It’s been a good month for General Electric (NYSE:GE). Thanks to a strong third-quarter earnings report, the GE stock price touched a 52-week high. And General Electric stock could rise further going forward if the company can deliver on its potential.
There are two problems with that “if.” First, General Electric and its CEO, Larry Culp, still have a great deal of work to do and face many potential pitfalls. Second, it’s still not clear exactly how much potential GE actually has. Indeed, I argued last year in a detailed analysis that the fair value for GE stock probably was in the $11-$13 range. Eighteen months later, I’m skeptical about whether things have changed all that much.
There’s been some good news, including an earnings release that made GE stock one of Q3’s biggest winners. And it has valuable businesses, particularly GE Healthcare and GE Aviation.
But its debt load is still heavy. The company’s plans to spin off its healthcare business were superseded by the sale of GE’s Biopharma business to Culp’s former employer, Danaher (NYSE:DHR). GE Power continues to struggle (though it’s showing signs of life) and GE Capital remains a minefield.
This is a different company than it was a year ago, but it’s not yet an obviously better company. Until that changes — and it may well do so — General Electric stock will not rise as much as bulls hope.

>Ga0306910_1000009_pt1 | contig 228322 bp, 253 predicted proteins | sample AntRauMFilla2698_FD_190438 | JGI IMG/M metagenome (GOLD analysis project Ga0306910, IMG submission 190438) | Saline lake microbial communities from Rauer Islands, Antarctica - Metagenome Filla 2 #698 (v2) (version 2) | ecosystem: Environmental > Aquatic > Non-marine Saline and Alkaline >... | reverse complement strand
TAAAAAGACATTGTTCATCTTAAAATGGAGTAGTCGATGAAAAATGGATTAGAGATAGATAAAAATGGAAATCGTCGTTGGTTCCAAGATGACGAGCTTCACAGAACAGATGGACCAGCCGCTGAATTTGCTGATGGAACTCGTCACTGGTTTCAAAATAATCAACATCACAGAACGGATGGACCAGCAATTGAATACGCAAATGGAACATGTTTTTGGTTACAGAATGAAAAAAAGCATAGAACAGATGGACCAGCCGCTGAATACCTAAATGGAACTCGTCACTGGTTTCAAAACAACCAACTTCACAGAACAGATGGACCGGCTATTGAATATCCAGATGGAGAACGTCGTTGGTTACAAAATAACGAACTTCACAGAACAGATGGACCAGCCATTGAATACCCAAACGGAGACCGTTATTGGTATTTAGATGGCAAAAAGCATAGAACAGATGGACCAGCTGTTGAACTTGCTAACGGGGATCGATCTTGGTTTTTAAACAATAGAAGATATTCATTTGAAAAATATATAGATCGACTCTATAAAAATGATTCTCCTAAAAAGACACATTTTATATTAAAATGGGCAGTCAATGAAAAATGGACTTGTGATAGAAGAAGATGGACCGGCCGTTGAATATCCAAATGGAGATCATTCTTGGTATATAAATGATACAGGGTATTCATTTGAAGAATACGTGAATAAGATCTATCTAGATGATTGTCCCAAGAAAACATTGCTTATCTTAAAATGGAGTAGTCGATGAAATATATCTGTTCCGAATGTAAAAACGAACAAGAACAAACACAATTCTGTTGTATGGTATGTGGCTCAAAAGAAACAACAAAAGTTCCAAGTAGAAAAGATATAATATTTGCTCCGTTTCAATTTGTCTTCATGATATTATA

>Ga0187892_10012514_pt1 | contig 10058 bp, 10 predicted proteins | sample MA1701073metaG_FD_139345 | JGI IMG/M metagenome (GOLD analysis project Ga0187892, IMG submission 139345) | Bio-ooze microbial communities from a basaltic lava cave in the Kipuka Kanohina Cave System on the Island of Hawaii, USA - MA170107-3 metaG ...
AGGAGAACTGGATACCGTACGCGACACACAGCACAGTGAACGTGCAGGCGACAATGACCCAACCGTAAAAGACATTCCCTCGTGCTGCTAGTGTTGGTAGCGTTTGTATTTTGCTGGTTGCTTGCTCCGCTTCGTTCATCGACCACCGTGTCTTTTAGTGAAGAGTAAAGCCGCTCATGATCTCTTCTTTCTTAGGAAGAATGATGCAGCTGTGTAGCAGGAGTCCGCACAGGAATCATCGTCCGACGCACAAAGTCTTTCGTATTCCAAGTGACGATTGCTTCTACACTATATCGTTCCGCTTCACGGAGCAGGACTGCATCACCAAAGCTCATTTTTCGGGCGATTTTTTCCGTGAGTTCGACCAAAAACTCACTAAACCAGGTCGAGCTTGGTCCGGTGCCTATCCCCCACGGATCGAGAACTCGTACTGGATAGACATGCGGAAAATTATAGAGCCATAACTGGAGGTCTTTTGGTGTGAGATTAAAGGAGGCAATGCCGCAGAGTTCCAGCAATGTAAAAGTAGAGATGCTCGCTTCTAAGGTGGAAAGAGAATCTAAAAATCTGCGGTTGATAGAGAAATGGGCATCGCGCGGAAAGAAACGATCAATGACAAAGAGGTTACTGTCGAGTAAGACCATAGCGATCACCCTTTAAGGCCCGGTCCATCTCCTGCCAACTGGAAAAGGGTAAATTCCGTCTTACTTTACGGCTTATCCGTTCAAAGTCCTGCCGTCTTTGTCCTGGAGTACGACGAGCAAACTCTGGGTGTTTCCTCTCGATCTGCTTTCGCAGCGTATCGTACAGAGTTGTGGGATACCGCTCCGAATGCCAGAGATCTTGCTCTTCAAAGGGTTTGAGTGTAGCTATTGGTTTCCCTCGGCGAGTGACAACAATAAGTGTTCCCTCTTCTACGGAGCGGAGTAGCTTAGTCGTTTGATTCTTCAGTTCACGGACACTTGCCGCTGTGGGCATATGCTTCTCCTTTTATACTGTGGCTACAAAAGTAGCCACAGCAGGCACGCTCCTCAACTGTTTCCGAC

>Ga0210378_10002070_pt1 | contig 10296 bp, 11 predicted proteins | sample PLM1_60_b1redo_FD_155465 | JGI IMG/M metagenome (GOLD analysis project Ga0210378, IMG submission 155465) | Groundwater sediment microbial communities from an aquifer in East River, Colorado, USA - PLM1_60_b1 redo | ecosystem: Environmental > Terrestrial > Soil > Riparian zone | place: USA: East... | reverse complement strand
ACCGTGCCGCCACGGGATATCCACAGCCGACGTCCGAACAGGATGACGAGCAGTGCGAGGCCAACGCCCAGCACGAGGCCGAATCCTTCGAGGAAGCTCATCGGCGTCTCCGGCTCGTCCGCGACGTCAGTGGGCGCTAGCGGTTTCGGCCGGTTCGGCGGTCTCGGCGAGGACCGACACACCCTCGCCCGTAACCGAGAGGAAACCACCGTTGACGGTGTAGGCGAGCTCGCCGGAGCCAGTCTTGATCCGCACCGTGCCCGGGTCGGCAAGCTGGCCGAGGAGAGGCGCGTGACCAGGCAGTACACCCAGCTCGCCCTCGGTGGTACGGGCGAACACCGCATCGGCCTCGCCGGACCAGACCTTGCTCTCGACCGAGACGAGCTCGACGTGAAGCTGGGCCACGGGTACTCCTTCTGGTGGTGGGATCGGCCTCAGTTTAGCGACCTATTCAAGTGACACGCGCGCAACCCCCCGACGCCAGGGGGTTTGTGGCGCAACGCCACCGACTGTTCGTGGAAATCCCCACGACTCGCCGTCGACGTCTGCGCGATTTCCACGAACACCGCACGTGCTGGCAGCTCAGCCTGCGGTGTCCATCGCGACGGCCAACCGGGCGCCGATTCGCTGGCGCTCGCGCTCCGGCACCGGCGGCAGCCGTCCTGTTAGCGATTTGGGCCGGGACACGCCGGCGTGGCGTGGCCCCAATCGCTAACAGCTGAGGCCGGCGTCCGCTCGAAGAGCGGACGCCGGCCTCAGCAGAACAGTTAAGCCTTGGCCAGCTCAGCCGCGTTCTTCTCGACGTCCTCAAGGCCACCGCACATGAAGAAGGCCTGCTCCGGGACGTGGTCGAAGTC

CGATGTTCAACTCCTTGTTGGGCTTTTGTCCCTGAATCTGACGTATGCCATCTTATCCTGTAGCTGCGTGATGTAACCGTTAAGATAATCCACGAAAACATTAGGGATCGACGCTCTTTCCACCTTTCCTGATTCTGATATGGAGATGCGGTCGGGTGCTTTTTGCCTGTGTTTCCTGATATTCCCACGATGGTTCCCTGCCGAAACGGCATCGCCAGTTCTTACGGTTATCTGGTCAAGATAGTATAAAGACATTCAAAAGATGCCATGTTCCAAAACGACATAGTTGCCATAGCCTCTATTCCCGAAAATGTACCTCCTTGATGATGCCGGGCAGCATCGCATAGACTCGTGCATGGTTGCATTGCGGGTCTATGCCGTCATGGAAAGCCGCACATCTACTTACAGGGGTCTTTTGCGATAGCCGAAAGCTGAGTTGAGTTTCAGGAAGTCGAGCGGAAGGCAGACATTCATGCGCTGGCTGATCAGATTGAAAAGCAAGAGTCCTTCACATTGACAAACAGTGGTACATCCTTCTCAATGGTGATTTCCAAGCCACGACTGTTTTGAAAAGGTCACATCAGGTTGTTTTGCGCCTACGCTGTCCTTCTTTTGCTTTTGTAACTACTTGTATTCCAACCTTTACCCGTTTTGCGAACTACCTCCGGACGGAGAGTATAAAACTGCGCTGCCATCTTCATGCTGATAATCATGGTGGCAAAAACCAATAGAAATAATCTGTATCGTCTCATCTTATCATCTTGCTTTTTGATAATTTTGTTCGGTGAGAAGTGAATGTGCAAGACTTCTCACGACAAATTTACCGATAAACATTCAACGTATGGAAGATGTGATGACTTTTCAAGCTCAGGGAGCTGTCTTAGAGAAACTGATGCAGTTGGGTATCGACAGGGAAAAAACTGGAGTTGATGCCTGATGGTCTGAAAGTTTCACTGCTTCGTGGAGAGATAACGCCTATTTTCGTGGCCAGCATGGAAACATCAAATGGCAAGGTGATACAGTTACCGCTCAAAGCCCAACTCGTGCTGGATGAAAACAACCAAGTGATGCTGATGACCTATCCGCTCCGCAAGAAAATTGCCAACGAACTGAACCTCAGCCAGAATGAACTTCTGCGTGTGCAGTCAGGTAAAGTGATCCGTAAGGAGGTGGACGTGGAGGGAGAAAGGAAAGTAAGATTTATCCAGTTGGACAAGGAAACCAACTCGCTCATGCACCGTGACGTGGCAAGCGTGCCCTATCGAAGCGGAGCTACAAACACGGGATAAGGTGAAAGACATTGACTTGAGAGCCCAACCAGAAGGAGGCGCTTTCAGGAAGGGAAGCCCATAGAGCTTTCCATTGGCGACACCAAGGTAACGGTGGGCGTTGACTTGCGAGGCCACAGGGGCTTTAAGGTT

Larry Culp and General Electric Stock
One of the more interesting aspects of GE stock is that it’s actually declined under Culp’s watch. GE stock price was $11.62 on Oct. 1, 2018, the day Culp was announced as the company’s new CEO. It’s roughly 5% lower now, 14 months later.
The reason that decline is interesting is that it truly highlights the bull/bear divide over General Electric stock. After all, investors were upbeat about Culp’s initially: the GE stock price rose 7% on the day his hiring was announced. And Culp certainly has been busy remaking GE since taking over. Yet the GE stock price has stayed stagnant while the market has gained and GE’s peer, Honeywell (NYSE:HON), has risen over 5%.
The market has not given Culp, a proven CEO, much credit for his many efforts. Beyond the Danaher deal, he cut GE’s dividend for a second time to conserve cash. The company sold off part of its stake in Baker Hughes (NYSE:BKR). The gasification business was divested to Air Products & Chemicals (NYSE:APD). GE Transportation was merged into Wabtec (NYSE:WAB).
Meanwhile, the stock market trades just off its all-time high. And yet GE stock touched a post-crisis low in December and still trades below where it closed on the day that Culp officially came on board. On its face, that doesn’t seem to make sense — and it suggests that the strength of GE stock should continue going forward.
The Case Against GE Stock
I’m sympathetic to that argument and truthfully, I hope it’s correct. Long-suffering GE shareholders deserve a rebound after two decades of struggles.